Sudanese soldiers celebrate gaining control of Heglig.
South Sudan says its forces are still in the process of withdrawing from the disputed oil-rich region of Heglig.
"Our troops are still withdrawing; it will take three days," South Sudan's Information Minister Barnaba Marial Benjamin said.
Sudanese army spokesman Sawarmi Khaled Saad told AFP that the withdrawal was in response to “the request of the UN Security Council and others, as a member of the UN and the African Union”.
Tension between the two neighboring states escalated after the South seized the oil-rich town along with its oil fields last week.
The UN Security Council has discussed imposing sanctions on the African neighbors if they do not stop the violent clashes.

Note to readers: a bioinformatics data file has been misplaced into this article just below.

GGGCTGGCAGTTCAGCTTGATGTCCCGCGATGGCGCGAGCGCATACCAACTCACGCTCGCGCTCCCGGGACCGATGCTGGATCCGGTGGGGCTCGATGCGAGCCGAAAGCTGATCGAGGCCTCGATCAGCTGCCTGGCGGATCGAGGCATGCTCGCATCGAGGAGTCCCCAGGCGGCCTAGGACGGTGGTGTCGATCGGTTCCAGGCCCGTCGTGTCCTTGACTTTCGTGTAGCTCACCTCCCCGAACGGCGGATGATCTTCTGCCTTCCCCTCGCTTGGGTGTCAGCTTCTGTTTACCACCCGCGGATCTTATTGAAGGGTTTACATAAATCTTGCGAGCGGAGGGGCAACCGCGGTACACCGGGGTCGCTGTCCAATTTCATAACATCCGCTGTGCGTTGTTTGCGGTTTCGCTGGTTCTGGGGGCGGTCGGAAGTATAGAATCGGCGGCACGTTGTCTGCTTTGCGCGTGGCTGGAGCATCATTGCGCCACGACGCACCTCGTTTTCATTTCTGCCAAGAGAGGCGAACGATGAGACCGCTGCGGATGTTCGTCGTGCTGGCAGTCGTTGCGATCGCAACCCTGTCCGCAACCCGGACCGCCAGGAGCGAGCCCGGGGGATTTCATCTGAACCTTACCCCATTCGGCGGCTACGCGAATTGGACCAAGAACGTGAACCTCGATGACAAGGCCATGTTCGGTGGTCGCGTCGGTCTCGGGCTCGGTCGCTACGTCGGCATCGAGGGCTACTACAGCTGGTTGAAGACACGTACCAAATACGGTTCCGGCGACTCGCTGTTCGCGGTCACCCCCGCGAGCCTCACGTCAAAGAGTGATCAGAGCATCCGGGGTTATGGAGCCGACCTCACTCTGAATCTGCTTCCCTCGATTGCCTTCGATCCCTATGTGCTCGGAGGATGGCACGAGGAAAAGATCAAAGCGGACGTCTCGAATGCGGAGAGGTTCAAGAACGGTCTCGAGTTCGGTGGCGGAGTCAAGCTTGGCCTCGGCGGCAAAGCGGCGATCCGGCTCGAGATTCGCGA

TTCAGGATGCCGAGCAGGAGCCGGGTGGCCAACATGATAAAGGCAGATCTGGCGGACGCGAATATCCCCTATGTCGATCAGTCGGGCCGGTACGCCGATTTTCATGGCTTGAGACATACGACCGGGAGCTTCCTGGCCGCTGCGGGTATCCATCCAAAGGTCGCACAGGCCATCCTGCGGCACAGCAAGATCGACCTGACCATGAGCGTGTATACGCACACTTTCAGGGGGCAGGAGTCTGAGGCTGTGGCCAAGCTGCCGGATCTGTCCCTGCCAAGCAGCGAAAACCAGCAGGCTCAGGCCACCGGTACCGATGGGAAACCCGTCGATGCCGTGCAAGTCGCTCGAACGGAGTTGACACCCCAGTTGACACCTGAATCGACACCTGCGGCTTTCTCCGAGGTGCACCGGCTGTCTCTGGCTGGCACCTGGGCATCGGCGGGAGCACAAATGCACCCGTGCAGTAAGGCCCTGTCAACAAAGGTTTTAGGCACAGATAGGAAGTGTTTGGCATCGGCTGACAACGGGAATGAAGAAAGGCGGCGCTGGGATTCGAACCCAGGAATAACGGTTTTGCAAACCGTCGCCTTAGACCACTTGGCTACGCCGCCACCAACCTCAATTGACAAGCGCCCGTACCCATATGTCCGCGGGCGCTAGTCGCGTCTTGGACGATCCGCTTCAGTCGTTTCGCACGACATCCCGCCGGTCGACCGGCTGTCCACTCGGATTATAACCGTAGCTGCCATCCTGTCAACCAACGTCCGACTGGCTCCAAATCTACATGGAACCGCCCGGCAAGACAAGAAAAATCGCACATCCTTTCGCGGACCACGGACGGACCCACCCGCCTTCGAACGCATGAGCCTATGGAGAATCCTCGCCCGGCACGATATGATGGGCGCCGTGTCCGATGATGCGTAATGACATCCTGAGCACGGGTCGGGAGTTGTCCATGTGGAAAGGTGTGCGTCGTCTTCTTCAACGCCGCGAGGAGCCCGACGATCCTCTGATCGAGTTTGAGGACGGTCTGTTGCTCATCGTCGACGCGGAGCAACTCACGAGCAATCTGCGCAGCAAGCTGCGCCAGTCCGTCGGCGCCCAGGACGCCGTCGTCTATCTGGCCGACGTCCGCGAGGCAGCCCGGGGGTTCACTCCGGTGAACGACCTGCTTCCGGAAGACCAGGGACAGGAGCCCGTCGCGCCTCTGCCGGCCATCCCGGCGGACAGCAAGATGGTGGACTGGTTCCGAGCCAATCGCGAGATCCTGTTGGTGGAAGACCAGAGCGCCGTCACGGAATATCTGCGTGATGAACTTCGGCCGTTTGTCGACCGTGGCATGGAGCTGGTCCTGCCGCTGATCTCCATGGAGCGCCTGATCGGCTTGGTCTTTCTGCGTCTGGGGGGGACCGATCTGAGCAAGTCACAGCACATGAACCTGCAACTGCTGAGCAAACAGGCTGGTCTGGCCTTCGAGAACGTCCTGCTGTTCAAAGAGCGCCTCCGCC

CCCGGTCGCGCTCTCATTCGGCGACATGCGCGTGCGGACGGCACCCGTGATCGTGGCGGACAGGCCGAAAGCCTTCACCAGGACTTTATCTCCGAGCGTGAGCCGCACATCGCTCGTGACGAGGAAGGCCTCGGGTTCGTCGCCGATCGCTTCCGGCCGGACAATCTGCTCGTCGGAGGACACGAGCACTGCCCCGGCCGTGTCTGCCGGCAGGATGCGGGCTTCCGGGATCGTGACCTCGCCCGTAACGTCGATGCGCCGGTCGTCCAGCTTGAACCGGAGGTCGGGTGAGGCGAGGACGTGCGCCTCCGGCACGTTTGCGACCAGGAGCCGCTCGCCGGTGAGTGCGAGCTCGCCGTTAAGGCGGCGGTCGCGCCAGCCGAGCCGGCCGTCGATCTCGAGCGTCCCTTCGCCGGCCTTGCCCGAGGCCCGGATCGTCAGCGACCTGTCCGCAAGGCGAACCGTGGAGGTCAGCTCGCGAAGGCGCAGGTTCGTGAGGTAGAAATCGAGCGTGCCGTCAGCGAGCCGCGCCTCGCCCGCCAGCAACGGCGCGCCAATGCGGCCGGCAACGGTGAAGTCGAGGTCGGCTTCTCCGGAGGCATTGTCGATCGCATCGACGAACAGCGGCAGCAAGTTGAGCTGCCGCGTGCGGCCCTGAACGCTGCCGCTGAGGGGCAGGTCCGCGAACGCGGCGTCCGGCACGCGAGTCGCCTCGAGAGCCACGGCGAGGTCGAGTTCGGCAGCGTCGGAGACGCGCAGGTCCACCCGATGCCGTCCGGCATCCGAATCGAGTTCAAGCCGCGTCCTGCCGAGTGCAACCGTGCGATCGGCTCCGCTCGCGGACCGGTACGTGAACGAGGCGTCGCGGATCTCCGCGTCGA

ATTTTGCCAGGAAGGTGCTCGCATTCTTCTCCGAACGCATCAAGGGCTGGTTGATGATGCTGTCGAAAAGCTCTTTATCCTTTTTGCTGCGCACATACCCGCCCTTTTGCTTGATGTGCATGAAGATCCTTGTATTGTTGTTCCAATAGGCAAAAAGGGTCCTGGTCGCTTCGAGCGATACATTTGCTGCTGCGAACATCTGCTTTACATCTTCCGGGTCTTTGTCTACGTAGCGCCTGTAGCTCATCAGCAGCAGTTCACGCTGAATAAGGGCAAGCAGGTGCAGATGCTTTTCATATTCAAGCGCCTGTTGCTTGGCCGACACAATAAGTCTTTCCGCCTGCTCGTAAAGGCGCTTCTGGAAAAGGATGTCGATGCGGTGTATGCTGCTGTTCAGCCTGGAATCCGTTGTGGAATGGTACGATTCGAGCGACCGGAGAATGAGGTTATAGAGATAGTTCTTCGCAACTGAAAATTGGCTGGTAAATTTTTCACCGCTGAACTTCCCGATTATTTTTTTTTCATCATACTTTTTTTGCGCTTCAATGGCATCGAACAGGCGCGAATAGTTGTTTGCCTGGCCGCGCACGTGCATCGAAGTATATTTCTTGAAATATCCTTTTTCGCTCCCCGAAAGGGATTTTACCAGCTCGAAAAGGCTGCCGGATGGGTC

Heglig is internationally regarded as part of Sudan, something South Sudan disputes.
A historic peace agreement between North and South Sudan signed in 2005 paved the way for an independence referendum in January 2011, in which southerners voted almost unanimously to secede.
South Sudan became independent on July 9, 2011, after decades of conflict with the north. The new oil-rich nation is one of the least developed countries in the world, where one in seven children dies before the age of five.